"Theater of Dionysos" Acropolis - Theatre Of Dionysus Tip by iblatt

  Theater of Dionysos, Athens
by iblatt
 
  • Theater of Dionysos, Athens - Athens
      Theater of Dionysos, Athens
    by iblatt
  • Theater of Dionysos: view from Acropolis - Athens
      Theater of Dionysos: view from Acropolis
    by iblatt
  • Theater of Dionysos, Athens - Athens
      Theater of Dionysos, Athens
    by iblatt
  • Front row, Theater of Dionysos, Athens - Athens
      Front row, Theater of Dionysos, Athens
    by iblatt
  • Stage front, Theater of Dionysos, Athens - Athens
      Stage front, Theater of Dionysos, Athens
    by iblatt
 

The Theater of Dionysos is carved from the southern slope of the Acropolis Hill.
The most direct way of getting there is from the pedestrian street Dionysiou Aeropagitou, across from the New Acropolis Museum. You can also reach the Theater of Dionysos by stone steps leading down the hill from the Acropolis, on the south of the main entrance.

A wooden theater first existed in this location, built in the 6th century BC; the stone theater was built in the 4th century BC. I was truly excited to think that the famous ancient Greek tragedies of Sophocles and others were first shown in this very spot where I was standing. Works by Sophocles, Aristophanes, Aeschylus and others were commissioned for the famous Dionysia Festival, an annual 5 day theatrical contest.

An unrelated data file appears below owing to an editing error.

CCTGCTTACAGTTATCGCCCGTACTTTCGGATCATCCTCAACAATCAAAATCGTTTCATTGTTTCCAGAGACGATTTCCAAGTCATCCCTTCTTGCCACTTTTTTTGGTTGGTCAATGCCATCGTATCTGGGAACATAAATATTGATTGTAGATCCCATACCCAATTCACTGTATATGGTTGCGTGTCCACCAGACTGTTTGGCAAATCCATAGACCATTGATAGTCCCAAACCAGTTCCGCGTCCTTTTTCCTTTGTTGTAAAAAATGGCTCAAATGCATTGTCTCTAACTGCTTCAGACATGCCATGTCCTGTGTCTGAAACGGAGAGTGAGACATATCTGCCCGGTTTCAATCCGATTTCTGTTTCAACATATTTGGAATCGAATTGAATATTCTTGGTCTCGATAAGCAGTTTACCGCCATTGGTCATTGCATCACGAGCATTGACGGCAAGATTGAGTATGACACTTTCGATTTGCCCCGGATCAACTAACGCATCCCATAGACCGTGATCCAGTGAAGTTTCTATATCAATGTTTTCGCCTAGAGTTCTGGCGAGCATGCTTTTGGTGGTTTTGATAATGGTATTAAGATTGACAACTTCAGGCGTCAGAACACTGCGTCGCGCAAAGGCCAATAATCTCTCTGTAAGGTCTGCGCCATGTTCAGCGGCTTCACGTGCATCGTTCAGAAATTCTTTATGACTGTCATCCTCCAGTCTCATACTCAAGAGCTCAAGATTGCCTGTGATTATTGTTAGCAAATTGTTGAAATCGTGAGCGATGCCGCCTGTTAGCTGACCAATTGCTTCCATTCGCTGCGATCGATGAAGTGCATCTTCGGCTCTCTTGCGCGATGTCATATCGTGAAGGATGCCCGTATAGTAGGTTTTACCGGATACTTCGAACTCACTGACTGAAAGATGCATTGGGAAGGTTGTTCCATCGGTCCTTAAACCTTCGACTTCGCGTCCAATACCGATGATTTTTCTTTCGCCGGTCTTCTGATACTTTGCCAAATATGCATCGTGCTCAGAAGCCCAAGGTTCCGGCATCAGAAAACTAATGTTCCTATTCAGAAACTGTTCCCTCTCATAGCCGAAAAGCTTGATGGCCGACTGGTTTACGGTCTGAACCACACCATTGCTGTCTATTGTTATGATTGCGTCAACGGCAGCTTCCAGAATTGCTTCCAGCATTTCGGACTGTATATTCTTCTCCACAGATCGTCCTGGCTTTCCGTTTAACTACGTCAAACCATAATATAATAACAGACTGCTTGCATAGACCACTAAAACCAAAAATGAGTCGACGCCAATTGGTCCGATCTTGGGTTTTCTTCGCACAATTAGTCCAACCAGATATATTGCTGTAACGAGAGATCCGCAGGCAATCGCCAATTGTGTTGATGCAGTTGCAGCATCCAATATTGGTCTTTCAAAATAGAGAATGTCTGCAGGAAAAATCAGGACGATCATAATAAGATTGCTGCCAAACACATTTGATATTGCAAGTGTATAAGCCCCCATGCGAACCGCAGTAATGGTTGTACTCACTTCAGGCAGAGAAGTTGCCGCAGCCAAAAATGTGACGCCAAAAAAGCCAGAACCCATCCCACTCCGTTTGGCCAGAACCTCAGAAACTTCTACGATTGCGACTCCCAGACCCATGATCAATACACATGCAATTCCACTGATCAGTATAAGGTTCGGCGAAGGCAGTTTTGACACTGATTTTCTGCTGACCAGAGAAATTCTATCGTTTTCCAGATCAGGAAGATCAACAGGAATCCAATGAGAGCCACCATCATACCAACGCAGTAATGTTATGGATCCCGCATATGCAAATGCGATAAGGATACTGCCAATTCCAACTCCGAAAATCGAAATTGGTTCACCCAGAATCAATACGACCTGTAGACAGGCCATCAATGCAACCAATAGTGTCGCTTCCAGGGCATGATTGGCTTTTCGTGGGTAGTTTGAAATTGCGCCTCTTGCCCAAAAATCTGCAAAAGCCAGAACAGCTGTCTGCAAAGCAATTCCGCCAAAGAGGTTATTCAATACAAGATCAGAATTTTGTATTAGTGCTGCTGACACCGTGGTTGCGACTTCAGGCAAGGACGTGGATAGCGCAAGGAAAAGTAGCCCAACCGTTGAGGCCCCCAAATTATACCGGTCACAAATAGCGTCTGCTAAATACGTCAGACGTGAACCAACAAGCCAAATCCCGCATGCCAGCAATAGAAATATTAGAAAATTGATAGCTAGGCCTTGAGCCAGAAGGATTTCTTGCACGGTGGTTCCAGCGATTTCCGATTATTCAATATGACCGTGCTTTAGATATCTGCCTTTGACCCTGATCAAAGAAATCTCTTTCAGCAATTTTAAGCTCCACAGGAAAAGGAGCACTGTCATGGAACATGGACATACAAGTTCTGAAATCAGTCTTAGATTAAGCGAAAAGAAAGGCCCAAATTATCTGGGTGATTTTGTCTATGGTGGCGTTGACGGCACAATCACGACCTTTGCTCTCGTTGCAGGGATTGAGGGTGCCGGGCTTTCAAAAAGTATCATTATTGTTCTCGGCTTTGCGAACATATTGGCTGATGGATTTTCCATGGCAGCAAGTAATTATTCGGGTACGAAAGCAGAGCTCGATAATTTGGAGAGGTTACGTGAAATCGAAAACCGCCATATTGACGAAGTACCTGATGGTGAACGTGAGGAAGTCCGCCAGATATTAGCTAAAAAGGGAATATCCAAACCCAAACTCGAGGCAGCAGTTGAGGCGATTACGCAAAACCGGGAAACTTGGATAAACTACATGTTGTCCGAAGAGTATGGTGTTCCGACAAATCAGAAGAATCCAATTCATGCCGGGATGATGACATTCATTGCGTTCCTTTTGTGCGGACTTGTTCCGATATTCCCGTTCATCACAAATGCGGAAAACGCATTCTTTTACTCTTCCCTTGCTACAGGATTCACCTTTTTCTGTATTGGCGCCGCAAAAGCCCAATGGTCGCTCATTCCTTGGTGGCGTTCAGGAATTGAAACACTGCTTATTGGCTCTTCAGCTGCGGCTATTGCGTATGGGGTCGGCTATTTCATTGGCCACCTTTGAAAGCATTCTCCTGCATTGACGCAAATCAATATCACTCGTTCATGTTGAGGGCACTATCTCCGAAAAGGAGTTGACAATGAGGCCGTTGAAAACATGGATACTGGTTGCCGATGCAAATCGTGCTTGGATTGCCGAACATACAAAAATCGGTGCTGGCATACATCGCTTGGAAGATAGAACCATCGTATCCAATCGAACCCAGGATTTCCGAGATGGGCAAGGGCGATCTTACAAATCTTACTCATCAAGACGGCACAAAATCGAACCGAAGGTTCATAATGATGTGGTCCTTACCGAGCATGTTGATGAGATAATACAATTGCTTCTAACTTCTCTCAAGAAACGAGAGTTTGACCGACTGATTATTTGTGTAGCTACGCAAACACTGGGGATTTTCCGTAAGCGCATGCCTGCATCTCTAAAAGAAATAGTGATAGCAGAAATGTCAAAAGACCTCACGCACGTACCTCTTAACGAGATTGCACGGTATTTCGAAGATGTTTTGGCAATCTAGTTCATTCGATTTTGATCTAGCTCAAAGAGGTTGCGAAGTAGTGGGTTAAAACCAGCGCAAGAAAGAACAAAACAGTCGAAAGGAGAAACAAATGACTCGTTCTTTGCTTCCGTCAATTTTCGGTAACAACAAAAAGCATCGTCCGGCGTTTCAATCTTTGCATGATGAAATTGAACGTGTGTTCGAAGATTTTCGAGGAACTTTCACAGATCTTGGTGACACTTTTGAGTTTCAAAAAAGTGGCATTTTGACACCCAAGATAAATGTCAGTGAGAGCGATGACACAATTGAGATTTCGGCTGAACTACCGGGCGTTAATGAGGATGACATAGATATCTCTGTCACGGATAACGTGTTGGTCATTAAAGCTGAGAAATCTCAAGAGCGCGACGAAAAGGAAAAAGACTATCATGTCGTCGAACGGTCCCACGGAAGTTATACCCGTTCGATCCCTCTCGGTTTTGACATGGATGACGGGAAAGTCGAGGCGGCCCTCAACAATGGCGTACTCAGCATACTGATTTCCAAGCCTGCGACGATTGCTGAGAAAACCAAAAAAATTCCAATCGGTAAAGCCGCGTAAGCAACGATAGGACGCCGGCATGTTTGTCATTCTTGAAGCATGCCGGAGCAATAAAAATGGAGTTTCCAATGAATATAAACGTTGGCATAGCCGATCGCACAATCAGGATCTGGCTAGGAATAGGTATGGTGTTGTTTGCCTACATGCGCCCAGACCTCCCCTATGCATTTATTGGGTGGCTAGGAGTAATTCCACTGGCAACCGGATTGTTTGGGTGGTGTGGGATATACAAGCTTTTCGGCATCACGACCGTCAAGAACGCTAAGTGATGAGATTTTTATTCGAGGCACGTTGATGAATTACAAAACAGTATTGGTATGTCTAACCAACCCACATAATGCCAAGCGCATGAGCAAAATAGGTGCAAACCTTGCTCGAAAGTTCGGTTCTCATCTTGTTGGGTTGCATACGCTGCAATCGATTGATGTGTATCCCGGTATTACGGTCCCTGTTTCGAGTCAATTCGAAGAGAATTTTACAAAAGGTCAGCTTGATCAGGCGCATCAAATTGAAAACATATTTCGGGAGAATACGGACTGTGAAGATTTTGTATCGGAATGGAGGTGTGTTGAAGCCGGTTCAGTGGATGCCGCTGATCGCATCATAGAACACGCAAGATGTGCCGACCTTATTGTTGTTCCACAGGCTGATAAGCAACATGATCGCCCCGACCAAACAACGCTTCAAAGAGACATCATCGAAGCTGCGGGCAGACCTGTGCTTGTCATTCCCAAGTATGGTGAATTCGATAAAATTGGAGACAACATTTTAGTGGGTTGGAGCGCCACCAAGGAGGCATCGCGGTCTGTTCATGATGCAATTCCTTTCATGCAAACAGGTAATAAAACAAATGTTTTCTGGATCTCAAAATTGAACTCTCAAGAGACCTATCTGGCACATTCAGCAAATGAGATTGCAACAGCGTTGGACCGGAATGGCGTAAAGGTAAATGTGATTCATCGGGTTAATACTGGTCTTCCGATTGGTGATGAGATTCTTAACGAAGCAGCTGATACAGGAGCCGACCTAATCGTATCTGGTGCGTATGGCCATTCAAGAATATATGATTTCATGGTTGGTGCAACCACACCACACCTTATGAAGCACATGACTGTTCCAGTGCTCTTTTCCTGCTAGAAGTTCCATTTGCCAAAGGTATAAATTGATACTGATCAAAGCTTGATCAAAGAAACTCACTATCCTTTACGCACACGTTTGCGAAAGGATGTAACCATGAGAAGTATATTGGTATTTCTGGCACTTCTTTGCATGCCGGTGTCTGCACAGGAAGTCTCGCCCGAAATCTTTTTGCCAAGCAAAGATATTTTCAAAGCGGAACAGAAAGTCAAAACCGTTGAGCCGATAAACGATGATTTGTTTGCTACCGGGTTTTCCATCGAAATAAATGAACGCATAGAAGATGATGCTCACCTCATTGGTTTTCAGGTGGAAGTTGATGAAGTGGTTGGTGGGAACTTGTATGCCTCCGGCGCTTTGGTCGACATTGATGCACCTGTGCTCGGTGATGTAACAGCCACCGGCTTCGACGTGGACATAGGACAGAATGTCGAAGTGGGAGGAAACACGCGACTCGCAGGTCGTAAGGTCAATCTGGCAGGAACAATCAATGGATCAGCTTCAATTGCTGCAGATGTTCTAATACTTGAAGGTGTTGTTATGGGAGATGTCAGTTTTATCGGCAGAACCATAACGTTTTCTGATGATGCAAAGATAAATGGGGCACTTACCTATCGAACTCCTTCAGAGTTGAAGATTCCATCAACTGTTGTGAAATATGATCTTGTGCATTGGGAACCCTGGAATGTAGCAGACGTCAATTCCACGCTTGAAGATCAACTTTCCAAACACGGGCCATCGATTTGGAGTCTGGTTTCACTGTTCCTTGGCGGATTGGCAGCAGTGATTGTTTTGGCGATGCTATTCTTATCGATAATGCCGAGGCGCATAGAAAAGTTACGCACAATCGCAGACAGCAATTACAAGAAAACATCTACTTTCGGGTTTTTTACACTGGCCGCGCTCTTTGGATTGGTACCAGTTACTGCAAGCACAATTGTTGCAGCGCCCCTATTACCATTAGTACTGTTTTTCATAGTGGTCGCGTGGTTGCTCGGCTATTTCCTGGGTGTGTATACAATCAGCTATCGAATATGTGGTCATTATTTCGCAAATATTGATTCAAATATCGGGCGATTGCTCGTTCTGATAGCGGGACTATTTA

You can see the stage, with a front depicting scenes from Dionysos' life, and the seats, with impressive front row seats reserved for VIPs.

When you lift up your gaze towards the Acropolis (and read your guidebook...) you realized that in ancient times the theater extended over the whole slope of the hill, evidence for the central place it held in ancient Greek society and culture.

Address: Dionysiou Aeropagitou St.
Directions: On the southern slope of the Acropolis hill.
You can purchase an entrance ticket on site, or use one of the coupons of a combined admission ticket to the Acropolis and other monuments.

Phone: 210 322 4625
Website: http://traumwerk.stanford.edu:3455/Archaeopaedia/184

Review Helpfulness: 3.5 out of 5 stars

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  • Updated Jul 24, 2010
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